When considering class subscription sites, look for opportunities to sample their product first. Many offer free classes or a free trial period. While sampling the content, evaluate whether or not you like the way materials are presented to you. Are they in a format you will use?( For example, some people like videos while others prefer PDFs). If you are looking for interaction among peers, peek at their forums to see whether or not the interactions are a fit for you.
When it comes to product subscriptions there are a few options: Scrapbook Kits, Pocket Page Scrapbook Kits, Embellishments,Planners and Stamp Clubs. The scrapbook kits and pocket page kits are both available in digital and paper options. Though I have been on a design team for a product based kit club in the past, I am currently not affiliated with any. I do currently subscribe to two clubs and have subscribed or used others in the past. Here are my favorites based on current offerings.
When considering kit clubs with product, I make sure to choose ones in which the majority of the items work with my style and process. A few items may not, but as I have mentioned before, those tend to challenge me a bit. I like the challenge. Once again, you need to ask what need the kit fulfills. For me, the kits provide a sampling of new products while helping me stay in a set budget. They alleviate my fear of missing out on the latest and greatest supplies while preventing me from going on a crazy spending spree in an online store.
The hardest part of being a kit club subscriber is my desire to get add on items. If I do so, the whole concept that a kit will keep me within a budget flies right out the door.There area few things you can do to keep yourself from becoming tempted if you don’t want to spend money on add on items. First of all, try to avoid opening the subscriber shop emails. These often tempt me and knowing that I can conveniently bundle the products in with my kits for free shipping doesn’t help. I try to wait a few days past the order deadline or I just delete the email. It is possible to make your own add on kits to supplement your main kit. Once the deadline has passed, I will use the add on kit items as inspiration and then I can shop my supplies to build a similar kit.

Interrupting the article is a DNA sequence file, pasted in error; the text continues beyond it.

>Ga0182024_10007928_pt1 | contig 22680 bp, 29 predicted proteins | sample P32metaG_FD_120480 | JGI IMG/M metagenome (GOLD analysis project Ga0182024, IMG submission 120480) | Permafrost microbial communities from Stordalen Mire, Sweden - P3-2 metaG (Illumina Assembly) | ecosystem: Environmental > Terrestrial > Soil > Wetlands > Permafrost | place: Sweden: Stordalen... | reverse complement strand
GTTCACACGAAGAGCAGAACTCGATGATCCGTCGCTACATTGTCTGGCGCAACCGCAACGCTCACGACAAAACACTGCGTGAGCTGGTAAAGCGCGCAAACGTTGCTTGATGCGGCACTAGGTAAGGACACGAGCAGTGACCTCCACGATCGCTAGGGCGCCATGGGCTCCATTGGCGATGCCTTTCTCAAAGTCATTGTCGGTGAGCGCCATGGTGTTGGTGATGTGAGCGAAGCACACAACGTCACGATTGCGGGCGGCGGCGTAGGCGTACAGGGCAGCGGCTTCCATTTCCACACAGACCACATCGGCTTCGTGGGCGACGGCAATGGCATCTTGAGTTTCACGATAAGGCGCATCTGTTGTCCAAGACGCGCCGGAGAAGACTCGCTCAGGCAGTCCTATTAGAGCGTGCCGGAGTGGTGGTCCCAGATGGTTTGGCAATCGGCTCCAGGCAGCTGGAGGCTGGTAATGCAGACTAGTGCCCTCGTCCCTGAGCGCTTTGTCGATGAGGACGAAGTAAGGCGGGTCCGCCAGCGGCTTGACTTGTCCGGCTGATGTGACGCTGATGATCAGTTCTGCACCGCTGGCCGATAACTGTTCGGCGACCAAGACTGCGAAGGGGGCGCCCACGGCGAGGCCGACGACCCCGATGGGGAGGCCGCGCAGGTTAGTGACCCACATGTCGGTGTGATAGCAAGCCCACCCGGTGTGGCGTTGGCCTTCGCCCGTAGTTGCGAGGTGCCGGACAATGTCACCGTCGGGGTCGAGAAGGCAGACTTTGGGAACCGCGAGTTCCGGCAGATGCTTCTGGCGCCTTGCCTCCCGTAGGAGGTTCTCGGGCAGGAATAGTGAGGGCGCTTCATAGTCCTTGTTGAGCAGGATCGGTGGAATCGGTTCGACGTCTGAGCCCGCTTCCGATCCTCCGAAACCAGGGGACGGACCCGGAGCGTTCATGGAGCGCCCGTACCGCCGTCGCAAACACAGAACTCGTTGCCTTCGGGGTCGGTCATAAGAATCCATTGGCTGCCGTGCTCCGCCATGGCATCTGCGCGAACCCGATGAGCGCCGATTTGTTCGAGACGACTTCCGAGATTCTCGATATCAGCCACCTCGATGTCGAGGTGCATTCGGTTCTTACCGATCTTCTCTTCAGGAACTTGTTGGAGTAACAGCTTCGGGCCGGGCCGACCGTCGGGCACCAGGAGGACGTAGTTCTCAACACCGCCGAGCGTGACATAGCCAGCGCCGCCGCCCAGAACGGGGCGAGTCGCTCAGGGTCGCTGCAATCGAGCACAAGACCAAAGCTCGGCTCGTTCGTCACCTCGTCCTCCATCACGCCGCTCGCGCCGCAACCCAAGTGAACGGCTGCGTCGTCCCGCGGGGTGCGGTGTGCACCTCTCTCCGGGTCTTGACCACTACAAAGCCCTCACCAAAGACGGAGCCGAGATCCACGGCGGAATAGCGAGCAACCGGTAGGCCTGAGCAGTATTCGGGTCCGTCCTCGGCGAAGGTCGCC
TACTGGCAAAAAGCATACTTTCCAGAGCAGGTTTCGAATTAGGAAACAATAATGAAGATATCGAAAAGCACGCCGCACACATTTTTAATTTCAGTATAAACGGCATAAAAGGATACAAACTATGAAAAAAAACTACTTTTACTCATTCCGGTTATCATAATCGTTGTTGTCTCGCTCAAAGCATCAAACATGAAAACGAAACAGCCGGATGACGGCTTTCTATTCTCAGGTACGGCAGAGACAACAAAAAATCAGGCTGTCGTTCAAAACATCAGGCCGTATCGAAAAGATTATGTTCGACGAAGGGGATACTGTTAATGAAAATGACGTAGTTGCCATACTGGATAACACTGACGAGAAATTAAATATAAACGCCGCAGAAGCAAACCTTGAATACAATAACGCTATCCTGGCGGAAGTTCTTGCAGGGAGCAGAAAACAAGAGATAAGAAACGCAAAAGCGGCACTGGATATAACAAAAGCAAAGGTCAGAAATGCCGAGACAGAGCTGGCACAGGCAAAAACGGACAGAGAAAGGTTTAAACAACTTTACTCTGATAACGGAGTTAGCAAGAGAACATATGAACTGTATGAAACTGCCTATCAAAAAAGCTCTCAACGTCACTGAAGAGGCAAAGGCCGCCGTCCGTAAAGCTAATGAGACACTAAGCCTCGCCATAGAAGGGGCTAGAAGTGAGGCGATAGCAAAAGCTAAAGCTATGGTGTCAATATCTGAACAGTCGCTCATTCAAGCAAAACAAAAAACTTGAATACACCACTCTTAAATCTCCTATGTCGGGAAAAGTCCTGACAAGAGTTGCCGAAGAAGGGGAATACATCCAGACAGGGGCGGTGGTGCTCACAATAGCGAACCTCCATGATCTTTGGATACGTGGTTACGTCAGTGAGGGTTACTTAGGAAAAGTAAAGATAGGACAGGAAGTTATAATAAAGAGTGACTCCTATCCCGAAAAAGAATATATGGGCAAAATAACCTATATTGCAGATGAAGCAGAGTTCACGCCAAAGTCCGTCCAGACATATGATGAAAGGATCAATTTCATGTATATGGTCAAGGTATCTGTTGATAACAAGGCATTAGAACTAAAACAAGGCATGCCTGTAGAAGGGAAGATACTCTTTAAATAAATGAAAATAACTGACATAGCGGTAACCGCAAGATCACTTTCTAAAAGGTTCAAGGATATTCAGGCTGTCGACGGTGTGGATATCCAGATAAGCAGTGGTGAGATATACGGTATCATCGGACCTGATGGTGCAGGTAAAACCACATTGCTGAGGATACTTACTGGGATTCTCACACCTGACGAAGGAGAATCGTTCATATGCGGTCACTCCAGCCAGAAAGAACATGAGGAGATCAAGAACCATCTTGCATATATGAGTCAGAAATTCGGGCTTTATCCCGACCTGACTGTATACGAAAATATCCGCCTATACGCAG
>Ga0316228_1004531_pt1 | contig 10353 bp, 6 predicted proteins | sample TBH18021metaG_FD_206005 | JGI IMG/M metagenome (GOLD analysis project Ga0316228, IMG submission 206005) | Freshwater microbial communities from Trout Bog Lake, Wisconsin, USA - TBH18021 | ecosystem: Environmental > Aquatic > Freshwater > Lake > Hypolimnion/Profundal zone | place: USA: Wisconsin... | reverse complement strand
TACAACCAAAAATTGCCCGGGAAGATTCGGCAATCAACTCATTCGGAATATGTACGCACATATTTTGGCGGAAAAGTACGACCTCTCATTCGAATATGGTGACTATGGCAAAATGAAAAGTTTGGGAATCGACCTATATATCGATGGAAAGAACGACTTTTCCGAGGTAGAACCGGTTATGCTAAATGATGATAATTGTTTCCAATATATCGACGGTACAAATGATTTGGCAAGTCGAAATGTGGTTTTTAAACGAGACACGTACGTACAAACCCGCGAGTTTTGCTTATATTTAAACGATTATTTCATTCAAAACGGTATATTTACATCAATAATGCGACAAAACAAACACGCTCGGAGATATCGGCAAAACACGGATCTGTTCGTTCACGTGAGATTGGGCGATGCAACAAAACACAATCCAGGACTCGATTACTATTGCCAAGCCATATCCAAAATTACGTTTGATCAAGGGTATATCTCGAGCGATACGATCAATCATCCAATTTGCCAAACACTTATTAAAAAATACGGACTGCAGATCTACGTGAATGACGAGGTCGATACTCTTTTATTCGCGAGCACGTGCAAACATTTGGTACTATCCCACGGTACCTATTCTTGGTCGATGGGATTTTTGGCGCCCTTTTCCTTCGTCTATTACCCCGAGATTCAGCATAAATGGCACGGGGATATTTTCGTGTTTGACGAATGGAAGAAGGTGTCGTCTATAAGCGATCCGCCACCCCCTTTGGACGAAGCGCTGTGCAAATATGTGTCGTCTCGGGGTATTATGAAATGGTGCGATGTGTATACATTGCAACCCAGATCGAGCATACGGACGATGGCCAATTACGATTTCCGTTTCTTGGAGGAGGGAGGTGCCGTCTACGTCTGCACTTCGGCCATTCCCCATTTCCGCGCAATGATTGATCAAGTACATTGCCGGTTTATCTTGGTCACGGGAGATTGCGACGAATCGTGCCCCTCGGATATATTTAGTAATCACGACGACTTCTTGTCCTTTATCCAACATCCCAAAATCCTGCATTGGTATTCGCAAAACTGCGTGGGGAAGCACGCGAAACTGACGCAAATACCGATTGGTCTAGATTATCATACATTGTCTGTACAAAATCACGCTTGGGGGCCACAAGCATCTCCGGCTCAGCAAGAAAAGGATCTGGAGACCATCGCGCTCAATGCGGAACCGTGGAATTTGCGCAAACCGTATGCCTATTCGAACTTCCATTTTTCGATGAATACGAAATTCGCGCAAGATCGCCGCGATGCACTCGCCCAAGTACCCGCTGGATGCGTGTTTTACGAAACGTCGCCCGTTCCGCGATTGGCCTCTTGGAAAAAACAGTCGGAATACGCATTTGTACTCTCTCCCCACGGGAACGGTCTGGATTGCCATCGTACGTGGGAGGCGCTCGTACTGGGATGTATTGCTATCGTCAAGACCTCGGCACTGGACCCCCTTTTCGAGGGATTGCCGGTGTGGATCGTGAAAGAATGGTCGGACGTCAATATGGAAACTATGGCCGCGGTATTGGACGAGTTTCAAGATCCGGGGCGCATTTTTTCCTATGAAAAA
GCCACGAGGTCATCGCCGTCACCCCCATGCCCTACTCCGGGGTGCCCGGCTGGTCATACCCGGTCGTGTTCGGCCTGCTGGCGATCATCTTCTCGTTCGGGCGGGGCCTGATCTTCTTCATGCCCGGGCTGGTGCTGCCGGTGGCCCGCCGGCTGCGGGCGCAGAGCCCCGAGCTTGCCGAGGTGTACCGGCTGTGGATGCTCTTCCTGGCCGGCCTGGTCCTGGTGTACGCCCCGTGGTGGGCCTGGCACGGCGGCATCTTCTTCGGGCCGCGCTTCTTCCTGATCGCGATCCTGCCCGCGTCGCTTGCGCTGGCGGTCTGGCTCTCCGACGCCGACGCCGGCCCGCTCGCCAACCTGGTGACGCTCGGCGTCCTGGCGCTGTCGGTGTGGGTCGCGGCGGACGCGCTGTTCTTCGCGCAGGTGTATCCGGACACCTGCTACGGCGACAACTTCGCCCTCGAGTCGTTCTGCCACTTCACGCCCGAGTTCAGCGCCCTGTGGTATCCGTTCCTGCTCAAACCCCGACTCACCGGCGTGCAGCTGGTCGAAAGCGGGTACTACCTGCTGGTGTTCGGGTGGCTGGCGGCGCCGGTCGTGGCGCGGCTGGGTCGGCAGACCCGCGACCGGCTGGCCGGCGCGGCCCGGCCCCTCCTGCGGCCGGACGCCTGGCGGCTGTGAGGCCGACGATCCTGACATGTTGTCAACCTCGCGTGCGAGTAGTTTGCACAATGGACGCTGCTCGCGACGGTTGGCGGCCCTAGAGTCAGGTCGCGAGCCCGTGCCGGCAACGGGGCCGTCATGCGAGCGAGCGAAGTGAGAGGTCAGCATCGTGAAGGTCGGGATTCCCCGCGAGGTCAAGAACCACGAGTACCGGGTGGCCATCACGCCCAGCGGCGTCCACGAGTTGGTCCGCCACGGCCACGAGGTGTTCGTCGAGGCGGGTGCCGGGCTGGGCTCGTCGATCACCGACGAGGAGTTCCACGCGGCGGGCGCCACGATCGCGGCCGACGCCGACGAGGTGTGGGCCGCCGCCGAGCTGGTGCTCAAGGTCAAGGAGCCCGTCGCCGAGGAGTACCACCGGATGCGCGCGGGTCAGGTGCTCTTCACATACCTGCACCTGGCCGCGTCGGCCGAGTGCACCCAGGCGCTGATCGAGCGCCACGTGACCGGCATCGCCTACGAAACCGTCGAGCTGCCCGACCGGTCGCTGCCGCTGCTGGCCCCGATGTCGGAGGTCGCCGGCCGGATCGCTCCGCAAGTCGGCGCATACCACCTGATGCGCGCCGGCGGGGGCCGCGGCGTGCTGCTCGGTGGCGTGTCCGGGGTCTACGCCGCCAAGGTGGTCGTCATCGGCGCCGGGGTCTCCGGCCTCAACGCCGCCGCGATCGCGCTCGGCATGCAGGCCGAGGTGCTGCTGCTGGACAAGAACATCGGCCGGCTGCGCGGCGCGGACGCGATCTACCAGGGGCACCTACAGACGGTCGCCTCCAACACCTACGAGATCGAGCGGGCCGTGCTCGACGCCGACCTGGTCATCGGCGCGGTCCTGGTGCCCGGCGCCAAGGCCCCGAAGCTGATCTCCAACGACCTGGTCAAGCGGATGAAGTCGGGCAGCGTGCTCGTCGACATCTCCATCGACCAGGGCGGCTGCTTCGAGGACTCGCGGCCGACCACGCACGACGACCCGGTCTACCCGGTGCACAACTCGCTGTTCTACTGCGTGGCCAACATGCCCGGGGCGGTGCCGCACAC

Subscriptions certainly are not for everyone. Stop and take a hard look at a subscription before you sign up. Are you choosing the subscription because everyone says you should? Or is it really a good fit for you. Look at your options for trying a subscription. Is there a free trial? Can you buy just one month? If you commit, what are your options for canceling and is there a penalty if you do so? Make sure a subscription truly fits into your budget in regards to both time and monetary means. Most importantly, resist peer pressure which might make you question your choice. Don’t open that email or message board topic if you think something is going to tempt you. And if you are tempted, sit back and consider your choice wisely before moving forward. Remember, the subscription must fill some type of need for you in order for you to use it to its fullest potential.
Do you like subscriptions? Or do you prefer to buy products and classes individually?